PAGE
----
Sheriff Moore held ten suspects for trial. Three of the raiders; B.F. Staley, A.E. Richard, and J. Archer; were held for murder without bail. The rest were not held but directed to remain in the county.
Who were these ten men? They were not outlaws. They were ordinary citizens. The single thing they had in common was that they all worked for the mine. One man was part owner of the Bradford mine. Staley, one of those held for murder, had been an election officer at the Great Western Mine, one of the places selected for polling.
The man chosen to prosecute the White Cap raiders was Andrew Rocca. Rocca, a passionate man for justice, was the same man that had helped bring Buck English, the Lake County Highwayman and outlaw (Chapter 46, The Highwaymen), to justice a few years earlier.
These were the names of the White Cap Raiders as they were described by newspaperman Charles Michelson:
Charles Osgood: A tall, pleasant-looking young fellow, whose wife visited him constantly.
C.E. Blackburn: Short and heavily built. He was considered by some to be the smartest man of the lot. He looked nervous and wore glasses.
Henry Arkarro: An Italian, who was small, dark, and slender, had a black mustache and eyes set close together.
Robert Chadwick:A jolly Cornish miner with a frame that denoted strength and endurance.
A.E. Bickard: The merriest man in the group. He had a fat, good-humored French face that always wrinkled to laugh. Arkarro and Bickard were close friends. While they were in jail, Bickard tried to improve Arkarro’s English.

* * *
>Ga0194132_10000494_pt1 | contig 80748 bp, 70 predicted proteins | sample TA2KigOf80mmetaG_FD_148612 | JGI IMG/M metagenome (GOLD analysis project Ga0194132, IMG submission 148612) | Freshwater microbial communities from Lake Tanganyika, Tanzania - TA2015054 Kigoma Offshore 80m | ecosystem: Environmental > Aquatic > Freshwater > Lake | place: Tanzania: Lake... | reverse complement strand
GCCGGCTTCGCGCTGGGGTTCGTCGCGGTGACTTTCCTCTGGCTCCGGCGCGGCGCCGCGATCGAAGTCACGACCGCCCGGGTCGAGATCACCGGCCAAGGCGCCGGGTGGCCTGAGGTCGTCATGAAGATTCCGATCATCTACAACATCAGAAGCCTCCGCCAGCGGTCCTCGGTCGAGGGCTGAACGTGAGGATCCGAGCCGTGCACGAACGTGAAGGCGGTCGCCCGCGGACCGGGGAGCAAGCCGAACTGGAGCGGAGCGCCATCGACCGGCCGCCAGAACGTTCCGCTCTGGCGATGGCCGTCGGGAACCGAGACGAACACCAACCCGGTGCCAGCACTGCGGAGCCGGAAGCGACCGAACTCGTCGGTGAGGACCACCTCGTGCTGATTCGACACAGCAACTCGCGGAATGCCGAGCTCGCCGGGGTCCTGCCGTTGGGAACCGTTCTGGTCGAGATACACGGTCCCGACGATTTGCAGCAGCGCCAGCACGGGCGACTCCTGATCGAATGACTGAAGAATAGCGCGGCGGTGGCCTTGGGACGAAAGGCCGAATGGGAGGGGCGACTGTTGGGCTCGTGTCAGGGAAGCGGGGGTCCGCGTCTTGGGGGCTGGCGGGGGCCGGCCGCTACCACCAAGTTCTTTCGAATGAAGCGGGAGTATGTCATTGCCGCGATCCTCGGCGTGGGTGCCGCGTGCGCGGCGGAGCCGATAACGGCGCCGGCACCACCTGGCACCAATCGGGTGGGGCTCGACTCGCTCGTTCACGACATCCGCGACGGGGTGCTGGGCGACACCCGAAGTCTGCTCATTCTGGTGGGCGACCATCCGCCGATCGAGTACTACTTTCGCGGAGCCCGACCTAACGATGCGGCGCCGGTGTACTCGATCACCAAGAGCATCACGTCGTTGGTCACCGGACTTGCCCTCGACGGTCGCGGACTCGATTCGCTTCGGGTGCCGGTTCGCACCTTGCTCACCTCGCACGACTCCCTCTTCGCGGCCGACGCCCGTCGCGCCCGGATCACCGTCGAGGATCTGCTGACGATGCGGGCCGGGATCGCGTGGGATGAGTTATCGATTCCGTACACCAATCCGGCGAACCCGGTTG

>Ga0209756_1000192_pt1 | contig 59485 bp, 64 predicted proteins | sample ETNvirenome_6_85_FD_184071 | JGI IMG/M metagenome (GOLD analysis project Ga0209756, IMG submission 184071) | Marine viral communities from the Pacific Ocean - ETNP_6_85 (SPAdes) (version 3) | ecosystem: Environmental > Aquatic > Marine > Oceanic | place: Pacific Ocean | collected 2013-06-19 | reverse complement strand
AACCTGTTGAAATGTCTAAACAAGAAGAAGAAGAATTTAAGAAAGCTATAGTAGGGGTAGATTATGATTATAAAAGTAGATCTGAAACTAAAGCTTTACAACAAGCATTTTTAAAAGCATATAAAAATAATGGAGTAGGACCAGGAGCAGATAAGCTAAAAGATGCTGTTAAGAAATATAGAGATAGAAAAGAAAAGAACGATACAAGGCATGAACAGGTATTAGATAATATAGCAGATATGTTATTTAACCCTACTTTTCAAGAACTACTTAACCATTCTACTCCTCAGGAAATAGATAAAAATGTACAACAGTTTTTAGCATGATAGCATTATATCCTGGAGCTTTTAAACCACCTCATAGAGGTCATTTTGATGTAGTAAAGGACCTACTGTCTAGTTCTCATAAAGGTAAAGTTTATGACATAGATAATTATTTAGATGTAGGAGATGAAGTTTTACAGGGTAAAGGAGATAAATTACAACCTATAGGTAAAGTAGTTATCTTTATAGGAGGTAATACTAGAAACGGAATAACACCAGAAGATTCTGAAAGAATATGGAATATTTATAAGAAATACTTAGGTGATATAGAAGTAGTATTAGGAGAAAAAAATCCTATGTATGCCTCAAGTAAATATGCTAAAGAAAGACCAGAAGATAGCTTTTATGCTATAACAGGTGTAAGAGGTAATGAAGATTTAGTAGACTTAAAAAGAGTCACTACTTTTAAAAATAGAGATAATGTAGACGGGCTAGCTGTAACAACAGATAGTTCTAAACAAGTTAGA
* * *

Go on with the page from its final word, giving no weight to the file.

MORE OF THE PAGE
Charles Evans: The youngest man of the group was a tall, fair-haired lad of nineteen. He was an ordinary, awkward, open-faced boy with just a touch of down on his upper lip.
John Archer: He was a big, strong, fine-looking Scotsman, was less than thirty years old. Whenever he spoke, he always had a pleasant smile. Archer had a wife and two children waiting for him in Scotland.
August ‘Gus’ Lund: Lund was the most studious of the men. He was seldom without a book in his hand. Lund was a stout young Swede with blue eyes, blonde hair, and mustache.
Thomas Martin: Martin was a broad-shouldered man. He had a fierce red mustache.
B.F. Staley: He looked sick. With his thin face and big mustache, he was without the broad shoulders of many of his companions.
The People spoke next. The Preliminary hearing for the People of the State of California v. B.F. Staley et al., opened in Lakeport on February 2, 1891. The trials began four days later, February 6, 1891, in what is now the Museum directly across the street from the present County Building. Ten cases were to be tried, one for each of the ten defendants. There were more than three dozen witnesses. The Judge Presiding was R.W. Crump, Judge for the Seventh District.
The officers, serving for the People of California at the landmark trial, were: S.K. Walsh, District Attorney; Assisting Walsh was B.K. Crawford, Associate Attorney; and Andrew Rocca, Clay Taylor, A.D.A., and Deputy District Attorney. Lilburn H. Boggs was the Sheriff. The Clerk was W.L. Anderson, and the Sheriff was L.H. Boggs.
The jury was called and, having answered to their names, were seated.
Bail was set by J.L. Reed, Justice of the Peace of Lower lake Township. The bail amount for Thomas Martin and Robert Chadwick was set at four thousand dollars each. August Lund, Charles Evans, and Henry Arkarro had their bail set at a lesser amount of one thousand dollars each since they played a lesser part in the assault and murder. Blackburn’s bail was higher, at ten thousand dollars. He was suspected to be one of the ringleaders in the affair. Henry Osgood’s bail was twenty-five hundred dollars, and his bail was paid by his friends.
Next episode; The Motive for the Crime
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